Julius Caesar Questions and Answers
by William Shakespeare

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What is the meaning of the following quote from Julius Caesar?: "There is a tide in the affairs of men, Which taken at the flood, leads on the fortune; Omitted, all the voyage of their life is bound in shallows and in miseries."

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Lynnette Wofford eNotes educator | Certified Educator

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This quotation is from a discussion about military strategy between Brutus and Cassius. In it, Brutus is speaking to advocate attacking Octavian at Philippi. He argues that this would be the ideal time to attack, before Octavian can augment his forces.

The central concept is one known in Greek rhetoric as "kairos," or the ideal time or moment. It is based on the notion that the right words or actions are not enough; they must also be done at the right time.

The notion of a tide is metaphor for such a time. A ship, trying to land, needs to work with a rising tide. Once the tide peaks, it then starts to recede. Brutus is suggesting that this moment is like that of high tide. Once the moment is passed, there will be no equally favorable situation in the future.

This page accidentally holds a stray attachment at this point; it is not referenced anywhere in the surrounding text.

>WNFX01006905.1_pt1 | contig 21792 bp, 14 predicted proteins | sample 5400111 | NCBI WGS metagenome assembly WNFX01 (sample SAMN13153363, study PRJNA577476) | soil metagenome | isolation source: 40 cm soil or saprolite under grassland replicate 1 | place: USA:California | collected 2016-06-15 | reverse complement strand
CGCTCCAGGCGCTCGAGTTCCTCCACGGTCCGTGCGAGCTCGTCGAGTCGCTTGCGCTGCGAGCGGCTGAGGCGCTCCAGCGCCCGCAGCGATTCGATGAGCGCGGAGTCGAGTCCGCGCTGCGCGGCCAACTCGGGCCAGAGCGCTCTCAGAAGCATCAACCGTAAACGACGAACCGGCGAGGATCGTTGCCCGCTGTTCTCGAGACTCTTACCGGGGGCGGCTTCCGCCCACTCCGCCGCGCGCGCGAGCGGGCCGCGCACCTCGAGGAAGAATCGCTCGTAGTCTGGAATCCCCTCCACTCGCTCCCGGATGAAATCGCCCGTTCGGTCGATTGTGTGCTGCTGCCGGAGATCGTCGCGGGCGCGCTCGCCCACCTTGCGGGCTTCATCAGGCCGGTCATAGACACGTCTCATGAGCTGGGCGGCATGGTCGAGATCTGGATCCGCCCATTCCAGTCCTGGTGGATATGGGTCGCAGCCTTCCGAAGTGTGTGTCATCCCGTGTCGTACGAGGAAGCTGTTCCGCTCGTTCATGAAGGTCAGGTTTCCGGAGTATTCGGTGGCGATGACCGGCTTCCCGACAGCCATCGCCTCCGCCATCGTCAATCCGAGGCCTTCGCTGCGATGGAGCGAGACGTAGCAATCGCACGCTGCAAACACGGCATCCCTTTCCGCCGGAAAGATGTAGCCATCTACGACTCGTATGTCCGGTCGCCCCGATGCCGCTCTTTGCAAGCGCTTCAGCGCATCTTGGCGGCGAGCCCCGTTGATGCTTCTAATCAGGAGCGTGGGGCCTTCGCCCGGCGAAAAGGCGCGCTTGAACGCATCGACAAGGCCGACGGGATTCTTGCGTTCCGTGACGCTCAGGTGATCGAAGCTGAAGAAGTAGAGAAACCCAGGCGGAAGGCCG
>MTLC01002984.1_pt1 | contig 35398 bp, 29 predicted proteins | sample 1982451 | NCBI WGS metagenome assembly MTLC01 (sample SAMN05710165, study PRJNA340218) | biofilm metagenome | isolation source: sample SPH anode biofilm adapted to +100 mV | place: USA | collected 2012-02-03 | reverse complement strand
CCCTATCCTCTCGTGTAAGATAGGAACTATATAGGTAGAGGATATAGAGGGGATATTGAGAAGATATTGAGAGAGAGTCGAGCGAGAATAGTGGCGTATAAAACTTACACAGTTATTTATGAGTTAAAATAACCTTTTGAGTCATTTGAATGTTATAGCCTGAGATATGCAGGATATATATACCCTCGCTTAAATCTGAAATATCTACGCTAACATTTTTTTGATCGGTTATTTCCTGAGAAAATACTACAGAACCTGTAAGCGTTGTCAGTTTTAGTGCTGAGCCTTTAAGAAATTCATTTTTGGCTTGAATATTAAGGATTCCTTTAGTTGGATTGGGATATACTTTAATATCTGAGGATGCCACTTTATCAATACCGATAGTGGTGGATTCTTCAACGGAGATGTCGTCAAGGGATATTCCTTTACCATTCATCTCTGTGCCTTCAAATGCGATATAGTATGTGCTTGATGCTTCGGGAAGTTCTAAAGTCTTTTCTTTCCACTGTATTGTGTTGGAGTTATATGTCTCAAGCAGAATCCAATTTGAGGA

This quotation reflects the Stoic philosophy of Brutus which acknowledges the inevitability of laws of nature and sees human success as based on understanding and following those laws. Rather than fighting against the tide, in human or nautical matters, the wise man chooses to work with those forces of necessity.

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D. Reynolds eNotes educator | Certified Educator

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The quote in the question occurs during a conversation between Brutus and Cassius about whether or not their troops should march to Philippi to confront the army of Antony and Octavius. Cassius says he thinks marching is a poor idea. It would be better, he argues, for their army to wait and rest and let the other army tire itself doing the work of marching to meet them. Brutus retorts that Antony's army will pick up fresh troops along the way and grow larger, as the people are on his side. He then says, right before the quote above, that

The enemy increaseth every day.
We, at the height, are ready to decline.
Brutus goes on to use the image of a cresting wave getting ready to crash, saying, "There is a tide in the affairs of men."
What he means is that they have to ride the wave of fortune—in other words, seize the...

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